Last year a client came to me with a problem, which in my line of work is not too unusual. The client was in contract to buy a spec home from a custom homebuilder. The contract was on the builder’s contract, not the CBR/CBA Real Estate Purchase Contract. The contract was contingent upon the buyer getting satisfactory financing. In addition, the client was going to move to the Columbus area from another part of the country when he went into contract, but circumstances had changed and now he was not making the move.
The home was priced under a million, but not by much, and the client had made a very significant earnest money deposit with the contract. The deposit was paid directly to the builder.
When the client discovered that the promised job was really no better than where he was, he decided it was not worth disrupting his family’s life to move to Columbus. He informed his agent that he would not be moving to Columbus and needed to terminate the contract. The agent understood the situation and knew that while the client would qualify for an owner occupied loan if he moved here, there was no way that he would qualify for, or would want, to buy the Columbus home as an investment property. So the agent decided to exercise the financing contingency as the way out for the client.
The agent prepared a Mutual Release form and sent it to the homebuilder’s agent and told the agent that the client was not moving to Columbus due to not taking the job. The builder did not agree or sign the Mutual Release. Instead, the builder sent back a letter stating that he would release the buyer only if he kept the significant earnest money deposit.
To make the story even more interesting, the builder sold the property to another buyer before the performance date had expired on the contract with my client, and for more money than my client had agreed to pay!
This all occurred prior to my involvement. I suggested getting a letter from the lender denying the loan and submitting a Notice of Termination to the builder, which was in fact done before the performance date in my client’s contract. Still, the builder has refused to return the earnest money deposit claiming that my client had terminated the contract without proper cause when his agent told the builder’s agent that he was not moving to Columbus and that was the real reason for the termination.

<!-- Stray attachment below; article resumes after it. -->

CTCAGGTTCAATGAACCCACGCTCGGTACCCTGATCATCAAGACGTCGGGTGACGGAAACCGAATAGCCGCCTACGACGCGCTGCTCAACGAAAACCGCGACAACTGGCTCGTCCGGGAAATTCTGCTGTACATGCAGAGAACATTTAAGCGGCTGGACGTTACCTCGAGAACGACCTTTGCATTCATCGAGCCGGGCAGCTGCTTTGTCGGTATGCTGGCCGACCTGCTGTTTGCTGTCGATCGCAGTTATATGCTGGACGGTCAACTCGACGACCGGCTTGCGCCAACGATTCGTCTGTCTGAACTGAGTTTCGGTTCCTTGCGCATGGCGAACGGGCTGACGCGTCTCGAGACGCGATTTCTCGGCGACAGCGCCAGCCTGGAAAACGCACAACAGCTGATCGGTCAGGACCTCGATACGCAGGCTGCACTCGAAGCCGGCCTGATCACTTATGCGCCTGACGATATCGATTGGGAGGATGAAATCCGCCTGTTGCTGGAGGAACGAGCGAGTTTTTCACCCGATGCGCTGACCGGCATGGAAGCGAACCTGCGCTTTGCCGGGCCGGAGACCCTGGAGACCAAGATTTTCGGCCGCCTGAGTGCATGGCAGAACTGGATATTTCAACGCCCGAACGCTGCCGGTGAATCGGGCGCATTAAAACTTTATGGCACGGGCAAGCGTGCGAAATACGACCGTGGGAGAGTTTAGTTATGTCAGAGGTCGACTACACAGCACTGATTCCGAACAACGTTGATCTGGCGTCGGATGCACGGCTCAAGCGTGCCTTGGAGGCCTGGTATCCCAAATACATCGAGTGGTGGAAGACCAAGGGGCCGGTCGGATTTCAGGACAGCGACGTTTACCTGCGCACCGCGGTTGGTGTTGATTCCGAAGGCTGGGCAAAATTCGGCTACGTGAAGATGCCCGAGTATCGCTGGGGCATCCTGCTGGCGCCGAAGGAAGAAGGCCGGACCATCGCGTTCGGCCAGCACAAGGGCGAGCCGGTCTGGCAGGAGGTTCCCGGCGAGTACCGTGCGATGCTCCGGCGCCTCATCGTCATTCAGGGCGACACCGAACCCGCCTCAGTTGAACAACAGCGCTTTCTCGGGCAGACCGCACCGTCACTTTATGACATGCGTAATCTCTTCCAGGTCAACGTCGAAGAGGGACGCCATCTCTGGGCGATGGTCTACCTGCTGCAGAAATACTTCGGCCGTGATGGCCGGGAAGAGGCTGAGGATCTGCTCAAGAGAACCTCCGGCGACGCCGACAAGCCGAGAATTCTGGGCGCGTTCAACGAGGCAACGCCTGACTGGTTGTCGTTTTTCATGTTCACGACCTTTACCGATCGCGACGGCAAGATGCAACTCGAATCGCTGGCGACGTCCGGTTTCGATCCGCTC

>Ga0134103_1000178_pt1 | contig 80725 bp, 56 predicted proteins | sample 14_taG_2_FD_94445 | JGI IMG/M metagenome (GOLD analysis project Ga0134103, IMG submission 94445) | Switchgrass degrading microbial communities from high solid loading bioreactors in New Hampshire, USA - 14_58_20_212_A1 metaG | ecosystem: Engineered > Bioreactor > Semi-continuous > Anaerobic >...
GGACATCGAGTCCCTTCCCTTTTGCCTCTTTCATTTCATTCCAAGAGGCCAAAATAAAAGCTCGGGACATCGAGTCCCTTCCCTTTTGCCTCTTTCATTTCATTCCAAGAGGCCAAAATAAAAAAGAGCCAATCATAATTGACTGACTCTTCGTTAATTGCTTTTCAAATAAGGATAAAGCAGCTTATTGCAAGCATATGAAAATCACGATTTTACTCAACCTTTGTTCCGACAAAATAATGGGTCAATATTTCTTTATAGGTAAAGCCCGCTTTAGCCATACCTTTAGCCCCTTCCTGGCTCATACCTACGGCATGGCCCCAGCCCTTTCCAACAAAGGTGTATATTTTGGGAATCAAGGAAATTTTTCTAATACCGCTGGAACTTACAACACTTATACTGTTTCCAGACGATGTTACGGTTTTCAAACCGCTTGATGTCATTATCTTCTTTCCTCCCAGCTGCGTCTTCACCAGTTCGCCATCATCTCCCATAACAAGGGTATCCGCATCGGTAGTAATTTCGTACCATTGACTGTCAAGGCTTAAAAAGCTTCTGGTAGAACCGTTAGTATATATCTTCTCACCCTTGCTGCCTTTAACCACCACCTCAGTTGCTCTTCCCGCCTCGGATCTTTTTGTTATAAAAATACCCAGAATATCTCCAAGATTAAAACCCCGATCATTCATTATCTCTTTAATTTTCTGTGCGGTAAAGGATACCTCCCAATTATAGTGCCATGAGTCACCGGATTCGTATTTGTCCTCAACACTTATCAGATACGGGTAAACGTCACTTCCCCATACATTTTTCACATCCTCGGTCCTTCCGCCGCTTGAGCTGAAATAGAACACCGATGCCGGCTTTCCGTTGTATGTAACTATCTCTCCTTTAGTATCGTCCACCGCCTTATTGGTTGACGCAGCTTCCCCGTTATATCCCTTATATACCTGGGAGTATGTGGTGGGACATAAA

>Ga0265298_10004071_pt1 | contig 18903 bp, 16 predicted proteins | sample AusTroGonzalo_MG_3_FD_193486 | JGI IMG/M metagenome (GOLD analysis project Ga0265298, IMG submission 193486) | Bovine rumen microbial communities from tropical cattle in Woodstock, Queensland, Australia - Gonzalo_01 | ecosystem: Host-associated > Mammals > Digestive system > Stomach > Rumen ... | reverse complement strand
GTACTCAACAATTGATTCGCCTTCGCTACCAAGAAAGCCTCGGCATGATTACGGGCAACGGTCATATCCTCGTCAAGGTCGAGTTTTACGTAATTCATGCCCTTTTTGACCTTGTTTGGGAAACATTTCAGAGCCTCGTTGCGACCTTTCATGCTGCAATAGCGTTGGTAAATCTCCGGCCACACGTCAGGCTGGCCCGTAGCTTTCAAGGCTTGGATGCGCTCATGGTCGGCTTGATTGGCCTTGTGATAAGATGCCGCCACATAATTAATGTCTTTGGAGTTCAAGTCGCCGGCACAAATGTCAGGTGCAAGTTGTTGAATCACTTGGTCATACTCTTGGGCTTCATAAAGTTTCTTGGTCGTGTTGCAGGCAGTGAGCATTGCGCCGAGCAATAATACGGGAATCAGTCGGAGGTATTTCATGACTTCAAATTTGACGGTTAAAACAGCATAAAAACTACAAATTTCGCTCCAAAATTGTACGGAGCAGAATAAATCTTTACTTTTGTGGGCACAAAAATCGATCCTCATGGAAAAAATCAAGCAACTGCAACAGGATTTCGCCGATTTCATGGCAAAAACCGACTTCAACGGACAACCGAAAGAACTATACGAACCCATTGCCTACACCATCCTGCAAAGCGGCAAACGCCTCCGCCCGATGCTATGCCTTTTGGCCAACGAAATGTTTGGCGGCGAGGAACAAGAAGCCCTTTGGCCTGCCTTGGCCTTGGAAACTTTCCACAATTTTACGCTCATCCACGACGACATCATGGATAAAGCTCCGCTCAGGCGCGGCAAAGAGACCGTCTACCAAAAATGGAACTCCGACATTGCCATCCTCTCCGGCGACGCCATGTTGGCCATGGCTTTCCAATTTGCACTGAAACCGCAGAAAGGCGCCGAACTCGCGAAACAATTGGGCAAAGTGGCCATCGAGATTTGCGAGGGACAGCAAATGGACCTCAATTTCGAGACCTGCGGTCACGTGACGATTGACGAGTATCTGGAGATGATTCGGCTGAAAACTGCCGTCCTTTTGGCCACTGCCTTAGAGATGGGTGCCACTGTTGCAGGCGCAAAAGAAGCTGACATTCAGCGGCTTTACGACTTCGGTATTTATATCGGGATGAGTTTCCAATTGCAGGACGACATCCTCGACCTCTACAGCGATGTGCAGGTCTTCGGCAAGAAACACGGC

The builder’s attorney stated that he thought the financing contingency was exercised only after I was retained, and while he admitted that the Notice of Termination was received prior to the performance date, he questioned the motive. He suggested that it was just due to my analysis of the contract trying to find some way out.
The problem with this story is that the builder’s agent was given too much information that simply did not need to be given. All the buyer’s agent had to do was to submit a Notice of Termination stating that financing could not be obtained. End of story. By giving the other agent all of the other information, the validity of the termination due to the financing contingency is now in question.
Sure, the buyer can sue, and I think of several good legal theories to use. While I think he would win, I cannot guarantee it. Furthermore, legal action can take more than a year; all the while he is without his earnest money deposit and facing significant legal fees.
The point to this story is that an agent needs to be very careful when drafting and terminating a contract. If a buyer is moving here as part of a job transfer or relocation, it might be a good idea to write a contingency making the contract terminate in the event that the buyer does not move to Columbus.
The Notice of Termination Form from the Columbus Board of Realtors is probably the easiest and best way to effectively terminate a contract due to a contingency not being satisfied or waived, or due to an inspection which reveals material conditions that are not satisfactory to the buyer. While the Notice of Termination Form has been designed to be used with the CBR/CBA Real Estate Purchase Contract, it may also be used with contracts from builders as well. If you are not familiar with the Notice of Termination Form, now would be a good time to take a look at it.
Please do not use the Mutual Release Form to terminate a contract. The Mutual Release Form requires the seller to agree to terminate the contract. While that may be the case in some situations, you can’t rely on it. I can think of many sellers who would not like to see the contract terminate and if given a choice will not agree to do so. There are several sections in the CBR/CBA Real Estate Purchase Contract that gives the buyer the right to terminate the contract. In those instances, no agreement is needed from the seller at all, just a Notice of Termination. Time is of the essence, and you may not have a lot of time to get a termination done properly, and almost certainly there will not be enough time to do it wrong.